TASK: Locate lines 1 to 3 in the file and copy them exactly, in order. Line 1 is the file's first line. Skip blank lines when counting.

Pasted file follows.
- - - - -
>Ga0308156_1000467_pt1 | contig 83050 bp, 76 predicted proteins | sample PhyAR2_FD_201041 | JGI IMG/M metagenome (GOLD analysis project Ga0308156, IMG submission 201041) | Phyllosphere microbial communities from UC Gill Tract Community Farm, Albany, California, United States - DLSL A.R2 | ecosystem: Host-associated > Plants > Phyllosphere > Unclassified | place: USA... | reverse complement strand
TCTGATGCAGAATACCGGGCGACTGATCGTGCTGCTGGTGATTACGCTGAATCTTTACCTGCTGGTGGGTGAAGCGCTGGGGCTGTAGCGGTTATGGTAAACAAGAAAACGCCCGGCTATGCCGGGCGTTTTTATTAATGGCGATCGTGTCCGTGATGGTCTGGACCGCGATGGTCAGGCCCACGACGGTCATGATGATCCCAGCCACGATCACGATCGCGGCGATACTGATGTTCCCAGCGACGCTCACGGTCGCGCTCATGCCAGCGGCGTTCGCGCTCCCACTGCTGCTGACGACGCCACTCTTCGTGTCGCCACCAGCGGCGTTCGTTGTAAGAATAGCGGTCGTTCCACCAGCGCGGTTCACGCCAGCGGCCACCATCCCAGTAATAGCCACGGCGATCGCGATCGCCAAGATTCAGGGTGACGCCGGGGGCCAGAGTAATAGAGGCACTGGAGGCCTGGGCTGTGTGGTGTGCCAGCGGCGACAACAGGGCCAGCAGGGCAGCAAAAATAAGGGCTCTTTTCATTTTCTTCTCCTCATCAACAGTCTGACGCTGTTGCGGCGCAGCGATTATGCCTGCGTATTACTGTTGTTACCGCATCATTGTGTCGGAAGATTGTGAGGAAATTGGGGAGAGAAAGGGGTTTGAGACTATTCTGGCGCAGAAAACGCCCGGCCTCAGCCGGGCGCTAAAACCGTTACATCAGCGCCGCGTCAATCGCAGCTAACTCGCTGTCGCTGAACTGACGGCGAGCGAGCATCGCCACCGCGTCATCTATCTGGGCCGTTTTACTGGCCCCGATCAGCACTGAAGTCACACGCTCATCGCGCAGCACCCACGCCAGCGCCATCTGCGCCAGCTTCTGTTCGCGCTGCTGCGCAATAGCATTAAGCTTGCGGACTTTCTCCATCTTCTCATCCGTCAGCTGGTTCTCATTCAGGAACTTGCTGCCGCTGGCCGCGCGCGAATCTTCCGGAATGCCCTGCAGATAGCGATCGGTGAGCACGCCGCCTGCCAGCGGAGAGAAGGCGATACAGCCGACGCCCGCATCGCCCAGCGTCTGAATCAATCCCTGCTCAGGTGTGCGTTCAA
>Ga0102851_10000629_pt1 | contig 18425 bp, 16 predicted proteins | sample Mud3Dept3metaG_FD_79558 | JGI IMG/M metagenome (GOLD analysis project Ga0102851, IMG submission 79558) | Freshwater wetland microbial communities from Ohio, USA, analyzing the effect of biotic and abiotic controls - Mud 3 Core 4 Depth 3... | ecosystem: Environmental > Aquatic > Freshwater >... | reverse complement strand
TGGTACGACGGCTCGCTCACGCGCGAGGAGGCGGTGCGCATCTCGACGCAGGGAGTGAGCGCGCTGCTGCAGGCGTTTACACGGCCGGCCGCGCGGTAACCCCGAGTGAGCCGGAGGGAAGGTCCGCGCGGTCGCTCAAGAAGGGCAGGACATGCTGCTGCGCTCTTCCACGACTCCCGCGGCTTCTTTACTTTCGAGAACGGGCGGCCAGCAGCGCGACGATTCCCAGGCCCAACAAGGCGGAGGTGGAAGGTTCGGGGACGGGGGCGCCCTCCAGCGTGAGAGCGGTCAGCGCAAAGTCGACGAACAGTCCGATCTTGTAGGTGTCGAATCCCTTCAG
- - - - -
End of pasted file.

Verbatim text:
>Ga0308156_1000467_pt1 | contig 83050 bp, 76 predicted proteins | sample PhyAR2_FD_201041 | JGI IMG/M metagenome (GOLD analysis project Ga0308156, IMG submission 201041) | Phyllosphere microbial communities from UC Gill Tract Community Farm, Albany, California, United States - DLSL A.R2 | ecosystem: Host-associated > Plants > Phyllosphere > Unclassified | place: USA... | reverse complement strand
TCTGATGCAGAATACCGGGCGACTGATCGTGCTGCTGGTGATTACGCTGAATCTTTACCTGCTGGTGGGTGAAGCGCTGGGGCTGTAGCGGTTATGGTAAACAAGAAAACGCCCGGCTATGCCGGGCGTTTTTATTAATGGCGATCGTGTCCGTGATGGTCTGGACCGCGATGGTCAGGCCCACGACGGTCATGATGATCCCAGCCACGATCACGATCGCGGCGATACTGATGTTCCCAGCGACGCTCACGGTCGCGCTCATGCCAGCGGCGTTCGCGCTCCCACTGCTGCTGACGACGCCACTCTTCGTGTCGCCACCAGCGGCGTTCGTTGTAAGAATAGCGGTCGTTCCACCAGCGCGGTTCACGCCAGCGGCCACCATCCCAGTAATAGCCACGGCGATCGCGATCGCCAAGATTCAGGGTGACGCCGGGGGCCAGAGTAATAGAGGCACTGGAGGCCTGGGCTGTGTGGTGTGCCAGCGGCGACAACAGGGCCAGCAGGGCAGCAAAAATAAGGGCTCTTTTCATTTTCTTCTCCTCATCAACAGTCTGACGCTGTTGCGGCGCAGCGATTATGCCTGCGTATTACTGTTGTTACCGCATCATTGTGTCGGAAGATTGTGAGGAAATTGGGGAGAGAAAGGGGTTTGAGACTATTCTGGCGCAGAAAACGCCCGGCCTCAGCCGGGCGCTAAAACCGTTACATCAGCGCCGCGTCAATCGCAGCTAACTCGCTGTCGCTGAACTGACGGCGAGCGAGCATCGCCACCGCGTCATCTATCTGGGCCGTTTTACTGGCCCCGATCAGCACTGAAGTCACACGCTCATCGCGCAGCACCCACGCCAGCGCCATCTGCGCCAGCTTCTGTTCGCGCTGCTGCGCAATAGCATTAAGCTTGCGGACTTTCTCCATCTTCTCATCCGTCAGCTGGTTCTCATTCAGGAACTTGCTGCCGCTGGCCGCGCGCGAATCTTCCGGAATGCCCTGCAGATAGCGATCGGTGAGCACGCCGCCTGCCAGCGGAGAGAAGGCGATACAGCCGACGCCCGCATCGCCCAGCGTCTGAATCAATCCCTGCTCAGGTGTGCGTTCAA
>Ga0102851_10000629_pt1 | contig 18425 bp, 16 predicted proteins | sample Mud3Dept3metaG_FD_79558 | JGI IMG/M metagenome (GOLD analysis project Ga0102851, IMG submission 79558) | Freshwater wetland microbial communities from Ohio, USA, analyzing the effect of biotic and abiotic controls - Mud 3 Core 4 Depth 3... | ecosystem: Environmental > Aquatic > Freshwater >... | reverse complement strand